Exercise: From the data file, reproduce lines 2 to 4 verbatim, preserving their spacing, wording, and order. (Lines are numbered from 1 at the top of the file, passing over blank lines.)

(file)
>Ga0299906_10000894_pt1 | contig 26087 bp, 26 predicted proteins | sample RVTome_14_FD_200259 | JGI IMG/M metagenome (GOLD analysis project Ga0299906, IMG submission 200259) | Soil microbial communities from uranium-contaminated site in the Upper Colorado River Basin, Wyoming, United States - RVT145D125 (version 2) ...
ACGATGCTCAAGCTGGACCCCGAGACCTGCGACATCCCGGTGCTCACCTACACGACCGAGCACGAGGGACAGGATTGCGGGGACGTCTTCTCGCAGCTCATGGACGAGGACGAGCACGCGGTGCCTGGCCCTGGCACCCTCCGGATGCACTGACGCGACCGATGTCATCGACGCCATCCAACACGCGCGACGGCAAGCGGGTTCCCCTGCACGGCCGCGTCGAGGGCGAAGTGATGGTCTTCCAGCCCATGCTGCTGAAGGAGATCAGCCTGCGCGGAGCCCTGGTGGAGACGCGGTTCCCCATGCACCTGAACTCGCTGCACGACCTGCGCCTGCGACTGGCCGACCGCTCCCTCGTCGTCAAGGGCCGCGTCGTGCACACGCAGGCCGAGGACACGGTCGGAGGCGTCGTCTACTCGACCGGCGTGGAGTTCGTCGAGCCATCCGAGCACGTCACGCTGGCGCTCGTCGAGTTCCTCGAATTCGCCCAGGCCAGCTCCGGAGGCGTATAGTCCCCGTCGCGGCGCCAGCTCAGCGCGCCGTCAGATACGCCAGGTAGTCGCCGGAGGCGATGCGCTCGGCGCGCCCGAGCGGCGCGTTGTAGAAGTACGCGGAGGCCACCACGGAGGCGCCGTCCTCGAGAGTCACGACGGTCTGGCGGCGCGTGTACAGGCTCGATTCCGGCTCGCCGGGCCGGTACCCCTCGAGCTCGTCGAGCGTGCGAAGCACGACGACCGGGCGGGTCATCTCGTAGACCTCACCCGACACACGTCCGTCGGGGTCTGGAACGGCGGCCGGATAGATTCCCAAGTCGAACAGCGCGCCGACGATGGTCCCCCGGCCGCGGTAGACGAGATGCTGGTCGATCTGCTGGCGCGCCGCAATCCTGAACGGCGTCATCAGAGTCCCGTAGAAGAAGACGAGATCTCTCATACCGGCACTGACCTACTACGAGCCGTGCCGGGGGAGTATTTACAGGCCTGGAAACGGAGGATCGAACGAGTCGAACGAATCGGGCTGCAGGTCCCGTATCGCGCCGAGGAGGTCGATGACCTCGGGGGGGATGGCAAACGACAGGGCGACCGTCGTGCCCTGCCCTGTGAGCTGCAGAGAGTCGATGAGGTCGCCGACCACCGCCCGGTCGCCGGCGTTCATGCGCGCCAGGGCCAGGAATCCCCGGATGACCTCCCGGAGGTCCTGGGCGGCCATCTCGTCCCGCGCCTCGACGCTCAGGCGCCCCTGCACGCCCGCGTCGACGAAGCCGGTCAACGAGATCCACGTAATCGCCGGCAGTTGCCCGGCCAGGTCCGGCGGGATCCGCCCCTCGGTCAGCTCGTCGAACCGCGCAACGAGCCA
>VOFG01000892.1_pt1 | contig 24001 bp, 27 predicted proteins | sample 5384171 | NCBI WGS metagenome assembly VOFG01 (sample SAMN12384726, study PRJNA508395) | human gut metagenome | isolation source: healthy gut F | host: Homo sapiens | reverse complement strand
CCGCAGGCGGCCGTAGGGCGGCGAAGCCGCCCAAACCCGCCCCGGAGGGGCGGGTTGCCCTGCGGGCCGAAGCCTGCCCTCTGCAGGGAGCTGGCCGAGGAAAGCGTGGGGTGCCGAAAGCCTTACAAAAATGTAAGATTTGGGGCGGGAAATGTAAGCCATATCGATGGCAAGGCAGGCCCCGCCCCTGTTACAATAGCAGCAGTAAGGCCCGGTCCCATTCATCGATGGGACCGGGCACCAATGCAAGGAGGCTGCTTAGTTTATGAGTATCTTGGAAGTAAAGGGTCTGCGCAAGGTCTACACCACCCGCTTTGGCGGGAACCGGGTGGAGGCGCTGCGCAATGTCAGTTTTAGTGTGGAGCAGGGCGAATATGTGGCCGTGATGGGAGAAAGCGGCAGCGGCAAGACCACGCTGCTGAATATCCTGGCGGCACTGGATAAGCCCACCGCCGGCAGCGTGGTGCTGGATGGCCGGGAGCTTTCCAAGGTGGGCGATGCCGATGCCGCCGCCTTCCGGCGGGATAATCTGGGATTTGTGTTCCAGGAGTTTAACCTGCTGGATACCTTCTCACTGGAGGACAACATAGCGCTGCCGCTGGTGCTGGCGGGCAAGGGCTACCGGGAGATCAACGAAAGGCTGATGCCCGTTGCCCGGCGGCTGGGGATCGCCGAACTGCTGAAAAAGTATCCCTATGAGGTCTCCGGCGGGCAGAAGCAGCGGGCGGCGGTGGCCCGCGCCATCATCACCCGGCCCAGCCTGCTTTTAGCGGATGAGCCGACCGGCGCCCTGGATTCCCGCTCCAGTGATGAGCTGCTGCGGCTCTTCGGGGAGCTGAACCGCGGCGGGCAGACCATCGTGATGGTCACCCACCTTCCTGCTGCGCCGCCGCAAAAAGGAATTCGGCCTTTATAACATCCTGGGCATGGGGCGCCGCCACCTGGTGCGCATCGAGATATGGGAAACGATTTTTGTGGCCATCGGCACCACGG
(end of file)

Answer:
ACGATGCTCAAGCTGGACCCCGAGACCTGCGACATCCCGGTGCTCACCTACACGACCGAGCACGAGGGACAGGATTGCGGGGACGTCTTCTCGCAGCTCATGGACGAGGACGAGCACGCGGTGCCTGGCCCTGGCACCCTCCGGATGCACTGACGCGACCGATGTCATCGACGCCATCCAACACGCGCGACGGCAAGCGGGTTCCCCTGCACGGCCGCGTCGAGGGCGAAGTGATGGTCTTCCAGCCCATGCTGCTGAAGGAGATCAGCCTGCGCGGAGCCCTGGTGGAGACGCGGTTCCCCATGCACCTGAACTCGCTGCACGACCTGCGCCTGCGACTGGCCGACCGCTCCCTCGTCGTCAAGGGCCGCGTCGTGCACACGCAGGCCGAGGACACGGTCGGAGGCGTCGTCTACTCGACCGGCGTGGAGTTCGTCGAGCCATCCGAGCACGTCACGCTGGCGCTCGTCGAGTTCCTCGAATTCGCCCAGGCCAGCTCCGGAGGCGTATAGTCCCCGTCGCGGCGCCAGCTCAGCGCGCCGTCAGATACGCCAGGTAGTCGCCGGAGGCGATGCGCTCGGCGCGCCCGAGCGGCGCGTTGTAGAAGTACGCGGAGGCCACCACGGAGGCGCCGTCCTCGAGAGTCACGACGGTCTGGCGGCGCGTGTACAGGCTCGATTCCGGCTCGCCGGGCCGGTACCCCTCGAGCTCGTCGAGCGTGCGAAGCACGACGACCGGGCGGGTCATCTCGTAGACCTCACCCGACACACGTCCGTCGGGGTCTGGAACGGCGGCCGGATAGATTCCCAAGTCGAACAGCGCGCCGACGATGGTCCCCCGGCCGCGGTAGACGAGATGCTGGTCGATCTGCTGGCGCGCCGCAATCCTGAACGGCGTCATCAGAGTCCCGTAGAAGAAGACGAGATCTCTCATACCGGCACTGACCTACTACGAGCCGTGCCGGGGGAGTATTTACAGGCCTGGAAACGGAGGATCGAACGAGTCGAACGAATCGGGCTGCAGGTCCCGTATCGCGCCGAGGAGGTCGATGACCTCGGGGGGGATGGCAAACGACAGGGCGACCGTCGTGCCCTGCCCTGTGAGCTGCAGAGAGTCGATGAGGTCGCCGACCACCGCCCGGTCGCCGGCGTTCATGCGCGCCAGGGCCAGGAATCCCCGGATGACCTCCCGGAGGTCCTGGGCGGCCATCTCGTCCCGCGCCTCGACGCTCAGGCGCCCCTGCACGCCCGCGTCGACGAAGCCGGTCAACGAGATCCACGTAATCGCCGGCAGTTGCCCGGCCAGGTCCGGCGGGATCCGCCCCTCGGTCAGCTCGTCGAACCGCGCAACGAGCCA
>VOFG01000892.1_pt1 | contig 24001 bp, 27 predicted proteins | sample 5384171 | NCBI WGS metagenome assembly VOFG01 (sample SAMN12384726, study PRJNA508395) | human gut metagenome | isolation source: healthy gut F | host: Homo sapiens | reverse complement strand
CCGCAGGCGGCCGTAGGGCGGCGAAGCCGCCCAAACCCGCCCCGGAGGGGCGGGTTGCCCTGCGGGCCGAAGCCTGCCCTCTGCAGGGAGCTGGCCGAGGAAAGCGTGGGGTGCCGAAAGCCTTACAAAAATGTAAGATTTGGGGCGGGAAATGTAAGCCATATCGATGGCAAGGCAGGCCCCGCCCCTGTTACAATAGCAGCAGTAAGGCCCGGTCCCATTCATCGATGGGACCGGGCACCAATGCAAGGAGGCTGCTTAGTTTATGAGTATCTTGGAAGTAAAGGGTCTGCGCAAGGTCTACACCACCCGCTTTGGCGGGAACCGGGTGGAGGCGCTGCGCAATGTCAGTTTTAGTGTGGAGCAGGGCGAATATGTGGCCGTGATGGGAGAAAGCGGCAGCGGCAAGACCACGCTGCTGAATATCCTGGCGGCACTGGATAAGCCCACCGCCGGCAGCGTGGTGCTGGATGGCCGGGAGCTTTCCAAGGTGGGCGATGCCGATGCCGCCGCCTTCCGGCGGGATAATCTGGGATTTGTGTTCCAGGAGTTTAACCTGCTGGATACCTTCTCACTGGAGGACAACATAGCGCTGCCGCTGGTGCTGGCGGGCAAGGGCTACCGGGAGATCAACGAAAGGCTGATGCCCGTTGCCCGGCGGCTGGGGATCGCCGAACTGCTGAAAAAGTATCCCTATGAGGTCTCCGGCGGGCAGAAGCAGCGGGCGGCGGTGGCCCGCGCCATCATCACCCGGCCCAGCCTGCTTTTAGCGGATGAGCCGACCGGCGCCCTGGATTCCCGCTCCAGTGATGAGCTGCTGCGGCTCTTCGGGGAGCTGAACCGCGGCGGGCAGACCATCGTGATGGTCACCCACCTTCCTGCTGCGCCGCCGCAAAAAGGAATTCGGCCTTTATAACATCCTGGGCATGGGGCGCCGCCACCTGGTGCGCATCGAGATATGGGAAACGATTTTTGTGGCCATCGGCACCACGG